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National and State Registers of Historic Places

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County: Wabaunsee
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Page 2 of 3 showing 10 records of 22 total, starting on record 11
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Paxico Rural High School

Picture of property 112 Elm St
Paxico (Wabaunsee County)
Listed in National Register Jul 21, 2022

Architect: Walter E. Glover
Area of Significance: education related
Architectural Style(s): Commercial
Thematic Nomination: Historic Public Schools of Kansas

Paxico Rural High School is an example of a high school from the school consolidation movement in Kansas. The school is a “town high school” type (for a population of 250 to 2000), and part of the progressive movement for schools and school consolidation. Paxico Rural High school was at the forefront of the school consolidation movement and the push for improved schools across the state. When Gov. Henry J. Allen took office in 1921, one of his goals for his term was to raise the low marks that Kansas had received nationally. Paxico was (and had been) at the forefront of trends in education and was one of the first to follow his plan. To counter the problems that the town had faced in recent years with school attendance, school officials enticed the local Catholic population with parochial elements (morning chapel, separate entrances for the sexes, etc.) to draw in the needed students; therefore, it is unique because it incorporated parochial school design elements. It is also the earliest example of a Walter E. Glover school in Kansas.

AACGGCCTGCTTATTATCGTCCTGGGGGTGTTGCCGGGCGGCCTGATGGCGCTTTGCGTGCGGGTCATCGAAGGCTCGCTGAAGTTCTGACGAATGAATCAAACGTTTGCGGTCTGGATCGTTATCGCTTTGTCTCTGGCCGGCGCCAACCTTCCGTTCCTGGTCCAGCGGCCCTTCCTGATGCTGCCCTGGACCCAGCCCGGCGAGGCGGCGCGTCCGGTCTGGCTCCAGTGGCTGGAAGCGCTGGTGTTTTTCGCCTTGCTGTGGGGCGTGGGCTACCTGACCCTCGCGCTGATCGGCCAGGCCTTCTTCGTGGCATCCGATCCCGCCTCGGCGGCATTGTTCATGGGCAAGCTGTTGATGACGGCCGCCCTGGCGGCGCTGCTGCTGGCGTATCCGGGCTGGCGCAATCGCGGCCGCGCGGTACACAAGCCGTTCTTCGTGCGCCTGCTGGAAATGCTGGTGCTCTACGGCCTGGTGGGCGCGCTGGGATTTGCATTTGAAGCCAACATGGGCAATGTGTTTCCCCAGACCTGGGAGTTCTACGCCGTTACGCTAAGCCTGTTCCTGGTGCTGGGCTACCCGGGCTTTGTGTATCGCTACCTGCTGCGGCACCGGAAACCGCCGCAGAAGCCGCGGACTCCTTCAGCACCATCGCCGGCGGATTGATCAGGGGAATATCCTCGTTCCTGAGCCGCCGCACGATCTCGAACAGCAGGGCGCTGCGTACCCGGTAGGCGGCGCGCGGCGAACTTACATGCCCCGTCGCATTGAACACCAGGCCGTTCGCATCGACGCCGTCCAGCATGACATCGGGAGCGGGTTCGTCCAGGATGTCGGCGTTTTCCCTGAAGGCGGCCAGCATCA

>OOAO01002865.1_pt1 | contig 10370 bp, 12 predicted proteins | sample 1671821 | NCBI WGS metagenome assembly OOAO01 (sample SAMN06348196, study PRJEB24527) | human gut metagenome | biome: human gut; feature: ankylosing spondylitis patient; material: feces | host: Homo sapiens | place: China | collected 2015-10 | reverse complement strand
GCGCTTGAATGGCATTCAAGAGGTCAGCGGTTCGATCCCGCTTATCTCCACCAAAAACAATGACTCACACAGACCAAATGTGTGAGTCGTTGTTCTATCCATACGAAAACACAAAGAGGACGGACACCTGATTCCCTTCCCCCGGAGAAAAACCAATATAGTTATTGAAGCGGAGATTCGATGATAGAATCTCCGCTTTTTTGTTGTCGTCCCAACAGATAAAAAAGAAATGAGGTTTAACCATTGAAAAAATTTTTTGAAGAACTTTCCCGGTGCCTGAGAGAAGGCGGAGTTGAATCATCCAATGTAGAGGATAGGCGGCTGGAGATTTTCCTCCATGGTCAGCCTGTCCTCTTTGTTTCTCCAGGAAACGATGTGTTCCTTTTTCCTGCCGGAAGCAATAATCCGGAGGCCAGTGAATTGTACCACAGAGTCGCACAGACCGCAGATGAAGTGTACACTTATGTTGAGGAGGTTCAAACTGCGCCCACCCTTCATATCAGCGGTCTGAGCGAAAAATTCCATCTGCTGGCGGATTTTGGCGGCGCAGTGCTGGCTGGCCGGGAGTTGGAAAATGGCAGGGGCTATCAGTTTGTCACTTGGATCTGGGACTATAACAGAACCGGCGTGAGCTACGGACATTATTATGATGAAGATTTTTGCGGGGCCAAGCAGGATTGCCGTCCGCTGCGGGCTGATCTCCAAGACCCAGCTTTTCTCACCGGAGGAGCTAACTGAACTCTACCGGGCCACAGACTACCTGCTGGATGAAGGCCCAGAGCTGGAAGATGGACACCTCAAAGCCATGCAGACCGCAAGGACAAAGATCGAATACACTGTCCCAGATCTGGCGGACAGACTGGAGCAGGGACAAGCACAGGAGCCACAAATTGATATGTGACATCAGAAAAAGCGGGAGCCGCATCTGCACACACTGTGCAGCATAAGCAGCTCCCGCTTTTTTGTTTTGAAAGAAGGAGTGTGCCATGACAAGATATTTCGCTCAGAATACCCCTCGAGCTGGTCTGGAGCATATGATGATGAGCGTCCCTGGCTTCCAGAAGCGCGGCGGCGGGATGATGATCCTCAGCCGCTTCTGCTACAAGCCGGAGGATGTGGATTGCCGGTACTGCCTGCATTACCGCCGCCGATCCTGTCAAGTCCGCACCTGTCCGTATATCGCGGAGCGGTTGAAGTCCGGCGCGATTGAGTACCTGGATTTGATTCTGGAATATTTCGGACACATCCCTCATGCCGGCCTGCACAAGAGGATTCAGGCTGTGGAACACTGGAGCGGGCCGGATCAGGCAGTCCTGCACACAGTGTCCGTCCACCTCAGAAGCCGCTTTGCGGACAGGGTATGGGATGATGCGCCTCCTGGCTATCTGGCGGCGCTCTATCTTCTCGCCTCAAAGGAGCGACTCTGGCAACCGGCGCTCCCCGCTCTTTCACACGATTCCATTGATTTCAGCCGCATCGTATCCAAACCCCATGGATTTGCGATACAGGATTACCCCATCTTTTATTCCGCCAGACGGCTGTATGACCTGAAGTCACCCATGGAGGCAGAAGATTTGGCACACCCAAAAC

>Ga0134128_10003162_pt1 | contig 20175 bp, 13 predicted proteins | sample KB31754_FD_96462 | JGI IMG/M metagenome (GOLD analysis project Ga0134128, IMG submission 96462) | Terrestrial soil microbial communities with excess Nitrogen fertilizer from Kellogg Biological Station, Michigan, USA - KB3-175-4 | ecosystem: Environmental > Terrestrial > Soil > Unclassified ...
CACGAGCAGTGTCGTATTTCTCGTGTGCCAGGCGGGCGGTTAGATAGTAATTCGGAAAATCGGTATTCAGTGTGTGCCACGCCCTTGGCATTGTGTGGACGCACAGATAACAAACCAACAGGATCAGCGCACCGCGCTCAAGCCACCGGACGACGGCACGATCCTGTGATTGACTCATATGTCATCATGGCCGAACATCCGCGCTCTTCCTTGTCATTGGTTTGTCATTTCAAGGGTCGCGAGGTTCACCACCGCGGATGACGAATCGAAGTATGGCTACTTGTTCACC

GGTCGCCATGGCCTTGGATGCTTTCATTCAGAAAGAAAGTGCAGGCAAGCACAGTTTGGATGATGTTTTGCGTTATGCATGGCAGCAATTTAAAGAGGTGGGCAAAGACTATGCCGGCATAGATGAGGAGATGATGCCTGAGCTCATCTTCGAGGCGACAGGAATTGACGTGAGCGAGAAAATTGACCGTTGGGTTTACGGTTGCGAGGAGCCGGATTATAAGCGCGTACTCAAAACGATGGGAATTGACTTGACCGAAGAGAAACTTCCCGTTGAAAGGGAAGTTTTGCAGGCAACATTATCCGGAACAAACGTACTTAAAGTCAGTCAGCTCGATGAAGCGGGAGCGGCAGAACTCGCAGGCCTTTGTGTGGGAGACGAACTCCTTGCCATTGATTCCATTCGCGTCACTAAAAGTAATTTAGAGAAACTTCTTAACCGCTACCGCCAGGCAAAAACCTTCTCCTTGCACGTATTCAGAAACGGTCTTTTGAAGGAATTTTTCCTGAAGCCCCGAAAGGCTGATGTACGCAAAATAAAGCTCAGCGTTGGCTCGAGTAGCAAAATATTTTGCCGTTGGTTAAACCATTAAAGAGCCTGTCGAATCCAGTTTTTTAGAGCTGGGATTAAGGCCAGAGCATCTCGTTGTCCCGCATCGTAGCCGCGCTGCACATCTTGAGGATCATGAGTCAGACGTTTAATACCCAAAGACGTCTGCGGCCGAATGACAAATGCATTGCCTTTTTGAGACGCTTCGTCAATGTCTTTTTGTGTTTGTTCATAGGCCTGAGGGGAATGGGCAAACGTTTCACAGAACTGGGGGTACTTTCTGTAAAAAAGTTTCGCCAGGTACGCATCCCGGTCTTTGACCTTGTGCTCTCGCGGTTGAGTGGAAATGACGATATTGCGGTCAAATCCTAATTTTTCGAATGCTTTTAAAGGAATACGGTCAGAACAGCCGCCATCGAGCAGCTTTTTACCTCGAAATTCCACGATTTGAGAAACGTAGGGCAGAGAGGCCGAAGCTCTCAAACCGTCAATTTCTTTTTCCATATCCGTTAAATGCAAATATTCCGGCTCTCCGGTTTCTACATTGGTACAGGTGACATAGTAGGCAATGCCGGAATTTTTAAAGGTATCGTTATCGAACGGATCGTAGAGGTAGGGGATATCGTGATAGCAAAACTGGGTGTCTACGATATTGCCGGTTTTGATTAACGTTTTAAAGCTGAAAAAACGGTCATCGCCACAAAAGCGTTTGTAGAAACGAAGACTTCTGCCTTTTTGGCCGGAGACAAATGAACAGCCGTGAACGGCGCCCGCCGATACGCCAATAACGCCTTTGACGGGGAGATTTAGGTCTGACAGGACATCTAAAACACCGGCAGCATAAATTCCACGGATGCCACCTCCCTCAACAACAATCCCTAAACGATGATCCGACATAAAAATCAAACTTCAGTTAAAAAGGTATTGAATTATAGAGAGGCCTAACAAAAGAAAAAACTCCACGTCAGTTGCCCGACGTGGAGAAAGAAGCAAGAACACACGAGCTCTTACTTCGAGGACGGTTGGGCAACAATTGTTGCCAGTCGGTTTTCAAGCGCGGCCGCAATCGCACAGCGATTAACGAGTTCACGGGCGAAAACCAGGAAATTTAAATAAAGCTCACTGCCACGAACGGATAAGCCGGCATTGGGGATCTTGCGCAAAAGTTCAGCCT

Pierce Ranch

Picture of property
Paxico (Wabaunsee County)
Listed in State Register Apr 3, 1982

Architect: Not listed
Area of Significance: secondary structure; single dwelling; natural feature
Architectural Style(s): Other

Pratt-Mertz Barn

Picture of property 34107 K18 Hwy